By Nelson Beltran (The Philippine Star) Updated July 16, 2012 12:00 AM
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B-Meg import Marcus Blakely loses his balance as he tries to skip over a fallen Rudy Hatfield of Barangay GInebra as Gin Kings’ Cedric Bozeman and Llamados’ Marc Pingris look on during their crucial PBA Governors Cup matchup last night. JUN MENDOZA| Zoom
MANILA, Philippines - B-Meg sprang back from a loss to Meralco Wednesday, stopping Barangay Ginebra, 82-70, to gain an outright playoff shot at a finals passage in the PBA Governors Cup at the Smart Araneta Coliseum last night.

The Llamados engaged the Kings in a defensive battle in the first half before working on key runs in the last two quarters for the crucial victory assuring the team of a tie for second place at the close of the semifinal round Wednesday.

Coach Tim Cone and his chargers go for an automatic finals entry versus the Rain or Shine Elasto Painters in their closing game in the semis.

Ginebra slid down to third place behind Rain or Shine (9-3) and B-Meg (9-4) with an 8-5 card. The Kings, however, remained in the running for the finals under the “four-or-five” incentive rule.

Coach Siot Tanquingcen and his Gin Kings gain a playoff for the second finals berth if they beat the Talk n Text Tropang Texters Wednesday.

“The biggest key was we came out with a defensive mindset. We came in with a renewed commitment to play defense and we made a statement right in the first quarter,” said Cone.

“We limited their output (to 16 points in the first quarter and nine in the second period) and that gave us good feeling. It carried through to the end,” Cone added.

The Llamados limited Mark Caguioa to three points, and that best typified the good defensive effort B-Meg put in the game. The Ginebra main man averaged 21.3 points before this contest.

Offensively, Marc Pingris stood out for the Llamados by coming through with a personal season high of 24 points. It was actually his highest production in the last three seasons.

James Yap went scoreless in the first half before finding some rhythm, firing 11 points in the second half.

Mario West drove past three defenders and made the winning basket in the closing seconds as Meralco closed out its campaign in the season on a winning note, eking out a 113-112 squeaker over Petron Blaze in the second game.

West defied the defense of Jay Washington, Chris Lutz and Arwind Santos, scoring on an acrobatic layup as the Bolts pulled off the win to forge a tie with the Boosters at 6-8 (win-loss).
Meralco wound up with a 20-23 record in the season, a big improvement from its 13-20 mark in its debut season in the local pro loop last year.

Petron ended up with a 23-23 slate, the franchise’s worst in the last four seasons or since finishing with a 24-24 card in the 2007-08 season.

The Boosters’ mediocre performance in the season sparked talks of a possible exit of coach Ato Agustin next season.

A certain San Miguel Corp. official said they would consider tapping in the services of Serbian coach Rajko Toroman to take over from Agustin. Toroman currently serves as consultant of all three SMC teams in the PBA.

“We definitely enjoyed this game. The goal was to end the season on a high note, and we did,” said coach Ryan Gregorio whose troops won their last two games in the season, including one against the B-Meg Llamados.

“Talking about progress, we did improve from the previous one. I’m giving myself three days of rest, then I’ll start formulating to get the team even better next season,” Gregorio also said.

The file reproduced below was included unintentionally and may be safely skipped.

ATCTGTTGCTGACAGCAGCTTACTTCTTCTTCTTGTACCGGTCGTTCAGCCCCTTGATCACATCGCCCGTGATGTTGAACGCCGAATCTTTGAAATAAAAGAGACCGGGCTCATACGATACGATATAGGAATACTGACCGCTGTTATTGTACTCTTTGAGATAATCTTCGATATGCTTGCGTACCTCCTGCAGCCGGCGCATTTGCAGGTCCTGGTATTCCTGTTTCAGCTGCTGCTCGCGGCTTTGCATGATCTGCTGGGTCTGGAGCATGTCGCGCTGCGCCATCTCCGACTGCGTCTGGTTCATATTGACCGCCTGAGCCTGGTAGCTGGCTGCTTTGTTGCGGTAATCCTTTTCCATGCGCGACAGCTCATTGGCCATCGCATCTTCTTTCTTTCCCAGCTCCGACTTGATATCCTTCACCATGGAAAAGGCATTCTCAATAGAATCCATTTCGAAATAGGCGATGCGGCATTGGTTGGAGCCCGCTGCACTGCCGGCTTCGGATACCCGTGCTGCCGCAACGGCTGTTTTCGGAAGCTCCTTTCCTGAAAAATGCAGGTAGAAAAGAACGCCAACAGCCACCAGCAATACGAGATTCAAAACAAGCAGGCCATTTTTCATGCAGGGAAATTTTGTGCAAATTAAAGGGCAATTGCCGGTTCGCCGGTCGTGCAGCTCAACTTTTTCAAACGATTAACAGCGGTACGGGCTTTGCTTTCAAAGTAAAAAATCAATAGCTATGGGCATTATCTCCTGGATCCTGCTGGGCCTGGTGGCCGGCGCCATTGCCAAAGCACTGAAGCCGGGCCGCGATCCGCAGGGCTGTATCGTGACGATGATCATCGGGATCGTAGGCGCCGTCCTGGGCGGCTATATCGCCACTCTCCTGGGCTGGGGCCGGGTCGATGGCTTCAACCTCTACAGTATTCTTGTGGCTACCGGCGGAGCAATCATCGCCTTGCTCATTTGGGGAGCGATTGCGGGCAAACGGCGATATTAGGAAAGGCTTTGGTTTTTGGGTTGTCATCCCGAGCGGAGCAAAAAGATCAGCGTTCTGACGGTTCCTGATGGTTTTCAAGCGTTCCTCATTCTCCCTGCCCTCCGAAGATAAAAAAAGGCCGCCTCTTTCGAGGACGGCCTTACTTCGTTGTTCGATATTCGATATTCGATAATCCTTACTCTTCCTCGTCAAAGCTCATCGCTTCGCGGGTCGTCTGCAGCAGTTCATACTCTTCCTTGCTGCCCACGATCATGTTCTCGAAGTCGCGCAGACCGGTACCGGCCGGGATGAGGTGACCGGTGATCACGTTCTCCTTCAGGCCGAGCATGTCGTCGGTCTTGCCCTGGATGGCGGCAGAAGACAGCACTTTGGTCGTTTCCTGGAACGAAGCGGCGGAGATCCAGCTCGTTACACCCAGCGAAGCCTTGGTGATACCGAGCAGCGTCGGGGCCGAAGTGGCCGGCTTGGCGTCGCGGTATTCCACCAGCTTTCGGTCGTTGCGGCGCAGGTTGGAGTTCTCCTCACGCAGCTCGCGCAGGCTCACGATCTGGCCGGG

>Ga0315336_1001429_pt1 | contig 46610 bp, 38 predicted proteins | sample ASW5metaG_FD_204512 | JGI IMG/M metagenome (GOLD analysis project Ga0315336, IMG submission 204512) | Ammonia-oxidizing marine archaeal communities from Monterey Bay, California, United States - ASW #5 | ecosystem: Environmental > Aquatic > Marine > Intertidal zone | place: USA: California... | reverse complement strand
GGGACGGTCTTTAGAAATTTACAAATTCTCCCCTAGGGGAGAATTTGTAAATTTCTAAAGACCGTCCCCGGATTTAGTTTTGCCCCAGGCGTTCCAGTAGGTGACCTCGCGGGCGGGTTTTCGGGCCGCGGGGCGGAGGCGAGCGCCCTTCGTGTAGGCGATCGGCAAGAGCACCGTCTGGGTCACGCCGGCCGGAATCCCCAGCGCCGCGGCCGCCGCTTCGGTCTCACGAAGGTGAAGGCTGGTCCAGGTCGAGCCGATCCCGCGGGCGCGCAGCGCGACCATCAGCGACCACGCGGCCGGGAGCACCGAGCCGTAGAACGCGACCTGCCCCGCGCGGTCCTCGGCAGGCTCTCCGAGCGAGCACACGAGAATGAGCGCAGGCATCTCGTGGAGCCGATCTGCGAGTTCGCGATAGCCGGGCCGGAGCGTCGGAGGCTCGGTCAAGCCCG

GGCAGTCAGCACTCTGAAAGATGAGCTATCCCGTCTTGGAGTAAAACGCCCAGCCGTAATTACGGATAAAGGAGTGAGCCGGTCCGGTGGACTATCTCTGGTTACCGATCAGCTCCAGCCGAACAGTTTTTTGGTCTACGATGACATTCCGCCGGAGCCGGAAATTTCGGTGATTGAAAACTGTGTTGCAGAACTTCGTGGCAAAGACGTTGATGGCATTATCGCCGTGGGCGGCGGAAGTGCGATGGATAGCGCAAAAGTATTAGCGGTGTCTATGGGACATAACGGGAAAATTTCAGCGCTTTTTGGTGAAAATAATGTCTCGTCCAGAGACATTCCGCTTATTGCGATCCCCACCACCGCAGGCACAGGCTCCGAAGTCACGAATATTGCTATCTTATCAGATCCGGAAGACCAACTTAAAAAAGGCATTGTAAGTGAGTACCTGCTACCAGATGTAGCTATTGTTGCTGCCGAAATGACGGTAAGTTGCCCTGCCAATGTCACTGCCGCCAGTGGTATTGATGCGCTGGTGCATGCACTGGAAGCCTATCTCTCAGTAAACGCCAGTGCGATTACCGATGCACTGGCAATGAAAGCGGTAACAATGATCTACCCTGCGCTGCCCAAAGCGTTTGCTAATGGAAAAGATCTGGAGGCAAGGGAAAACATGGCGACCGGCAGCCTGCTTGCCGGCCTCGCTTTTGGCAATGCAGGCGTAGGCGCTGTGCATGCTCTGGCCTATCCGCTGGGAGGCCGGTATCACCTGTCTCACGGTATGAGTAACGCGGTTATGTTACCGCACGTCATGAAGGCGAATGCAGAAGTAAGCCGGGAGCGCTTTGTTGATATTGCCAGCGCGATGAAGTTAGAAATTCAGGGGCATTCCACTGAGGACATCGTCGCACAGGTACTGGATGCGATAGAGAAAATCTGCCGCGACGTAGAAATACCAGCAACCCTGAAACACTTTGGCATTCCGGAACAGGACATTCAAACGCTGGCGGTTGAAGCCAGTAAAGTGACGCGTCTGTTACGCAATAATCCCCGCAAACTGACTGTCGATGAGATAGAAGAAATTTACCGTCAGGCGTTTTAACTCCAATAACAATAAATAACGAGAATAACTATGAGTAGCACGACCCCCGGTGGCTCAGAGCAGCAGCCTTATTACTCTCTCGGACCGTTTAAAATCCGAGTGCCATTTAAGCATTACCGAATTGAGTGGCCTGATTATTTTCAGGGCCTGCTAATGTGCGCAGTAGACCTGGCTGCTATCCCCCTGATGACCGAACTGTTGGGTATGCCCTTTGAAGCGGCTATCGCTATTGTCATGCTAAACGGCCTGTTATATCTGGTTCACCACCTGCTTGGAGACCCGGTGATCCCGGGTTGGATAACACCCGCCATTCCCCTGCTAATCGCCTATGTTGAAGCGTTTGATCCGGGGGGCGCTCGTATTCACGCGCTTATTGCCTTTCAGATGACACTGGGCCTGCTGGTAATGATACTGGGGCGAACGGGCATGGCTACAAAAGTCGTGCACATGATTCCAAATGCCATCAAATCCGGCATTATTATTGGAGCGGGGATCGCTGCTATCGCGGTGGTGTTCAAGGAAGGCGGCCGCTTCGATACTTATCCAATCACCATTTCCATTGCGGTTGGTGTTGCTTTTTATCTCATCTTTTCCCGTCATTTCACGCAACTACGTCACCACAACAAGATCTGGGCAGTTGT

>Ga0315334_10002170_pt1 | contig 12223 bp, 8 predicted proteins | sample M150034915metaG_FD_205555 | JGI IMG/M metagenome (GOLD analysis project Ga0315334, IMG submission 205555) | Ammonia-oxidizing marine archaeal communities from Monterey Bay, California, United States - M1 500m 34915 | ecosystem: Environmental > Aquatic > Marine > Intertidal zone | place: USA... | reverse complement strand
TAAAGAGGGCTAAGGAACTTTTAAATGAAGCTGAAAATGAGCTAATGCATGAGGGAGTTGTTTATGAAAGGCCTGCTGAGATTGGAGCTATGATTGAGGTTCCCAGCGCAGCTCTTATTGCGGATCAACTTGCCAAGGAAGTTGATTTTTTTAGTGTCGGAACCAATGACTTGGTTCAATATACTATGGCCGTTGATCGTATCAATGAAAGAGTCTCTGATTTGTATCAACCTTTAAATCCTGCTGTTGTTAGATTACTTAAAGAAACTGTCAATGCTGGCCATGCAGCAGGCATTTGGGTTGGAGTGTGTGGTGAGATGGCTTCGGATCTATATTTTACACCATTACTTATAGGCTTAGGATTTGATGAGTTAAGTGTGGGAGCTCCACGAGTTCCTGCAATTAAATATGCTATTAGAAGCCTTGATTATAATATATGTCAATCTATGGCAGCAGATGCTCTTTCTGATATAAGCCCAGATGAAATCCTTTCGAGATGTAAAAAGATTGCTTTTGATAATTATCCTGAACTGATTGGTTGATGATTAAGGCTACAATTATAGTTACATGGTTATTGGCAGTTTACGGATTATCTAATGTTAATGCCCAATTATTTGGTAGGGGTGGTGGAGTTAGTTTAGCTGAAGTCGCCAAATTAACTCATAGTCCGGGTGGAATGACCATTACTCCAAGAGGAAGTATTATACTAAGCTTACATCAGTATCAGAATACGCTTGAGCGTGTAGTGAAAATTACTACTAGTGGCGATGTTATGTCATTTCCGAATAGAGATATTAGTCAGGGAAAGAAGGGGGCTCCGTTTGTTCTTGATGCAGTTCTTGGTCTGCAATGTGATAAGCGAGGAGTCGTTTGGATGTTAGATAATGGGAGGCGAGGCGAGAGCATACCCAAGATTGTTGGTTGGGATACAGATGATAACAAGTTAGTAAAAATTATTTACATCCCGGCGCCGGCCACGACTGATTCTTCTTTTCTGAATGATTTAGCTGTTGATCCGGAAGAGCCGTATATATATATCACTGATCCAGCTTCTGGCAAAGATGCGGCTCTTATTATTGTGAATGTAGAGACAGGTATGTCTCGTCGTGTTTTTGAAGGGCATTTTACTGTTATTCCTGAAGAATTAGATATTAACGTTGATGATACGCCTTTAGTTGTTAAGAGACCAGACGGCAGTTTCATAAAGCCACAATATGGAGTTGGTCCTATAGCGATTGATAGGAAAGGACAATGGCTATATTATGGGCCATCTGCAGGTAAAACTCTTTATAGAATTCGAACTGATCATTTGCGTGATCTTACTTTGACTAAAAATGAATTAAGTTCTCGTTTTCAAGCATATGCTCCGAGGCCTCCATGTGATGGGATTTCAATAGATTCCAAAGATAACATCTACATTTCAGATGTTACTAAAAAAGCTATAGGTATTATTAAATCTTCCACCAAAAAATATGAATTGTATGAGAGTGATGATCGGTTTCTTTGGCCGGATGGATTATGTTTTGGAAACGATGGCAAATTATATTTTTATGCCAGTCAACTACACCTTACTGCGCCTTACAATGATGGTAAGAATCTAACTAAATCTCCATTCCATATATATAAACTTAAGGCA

The youthful Meralco mentor said they would certainly find ways to improve their roster power.

The Bolts took control most of the way but needed West’s big shot at the end to avoid what could have been a sorry loss.

Alex Cabagnot scattered 29 points, including a booming three-pointer that capped a key Petron run that shoved the Boosters to a 112-111 lead with 5.7 ticks left.

West, however, won’t let his teammates down.

“He had two options. One was to create for his teammates or go strong to the basket. He chose the latter and made the final statement for us,” said Gregorio of his import who preserved his explosive 41-point game.

The Boosters waged a determined chase from a 14-point deficit at 91-105, pulling even at 107-all on a three-point play by Lutz with 2:12 left to play.

The Bolts regained some breathing room as Mark Cardona canned in two charities then Sol Mercado pumped in a 20-footer to beat the 24-second shot clock buzzer in the ensuing plays.

Still, the Boosters threatened to steal the game, 112-111, as Cabagnot made a five-point swing capped by a trey off West.

West had the last laugh in the end, though.

The scores:
First Game
Meralco 113 – West 41, Cardona 26, Mercado 19, Ross 10, Taulava 10, Macapagal 5, Reyes 2, Timberlake 0.
Petron 112 – Cabagnot 29, Lutz 22, Santos 16, Faison 15, Washington 11, Peña 6, Yeo 5, Hontiveros 4, Baclao 2, Duncil 2, Lanete 0.
Quarterscores: 29-24, 56-46, 88-79, 113-112

Second Game
B-Meg 82 – Pingris 24, Blakely 17, Yap 11, Reavis 11, Urbiztondo 9, Simon 4, De Ocampo 4, Villanueva 2, Barroca 0.
Ginebra 70 – Bozeman 22, Helterbrand 16, Raymundo 14, Mamaril 4, Cortez 4, Caguioa 3, Maierhofer 2, W. Wilson 2, Hatfield 2, Villanueva 1, Maliksi 0, Ababou 0, Canaleta 0, Menk 0.
Quarterscores: 19-16, 32-25, 62-51, 82-70


July 18, 2012 9:36pm

Mark Caguioa (right) bounced back from a conference-low outing to drop 18 points on the heads of Talk 'N Text. Nuki Sabio

(Updated 9:58pm) Talk 'N Text Tropang Texters import Paul Harris stepped out of bounds on what could have been the last possession of the game, turning the ball over, and handing the Barangay Ginebra Kings the win, 73-71, Wednesday at the Smart Araneta Coliseum, forging a playoff between sister teams for the other vacant Finals spot in the PBA Governors' Cup.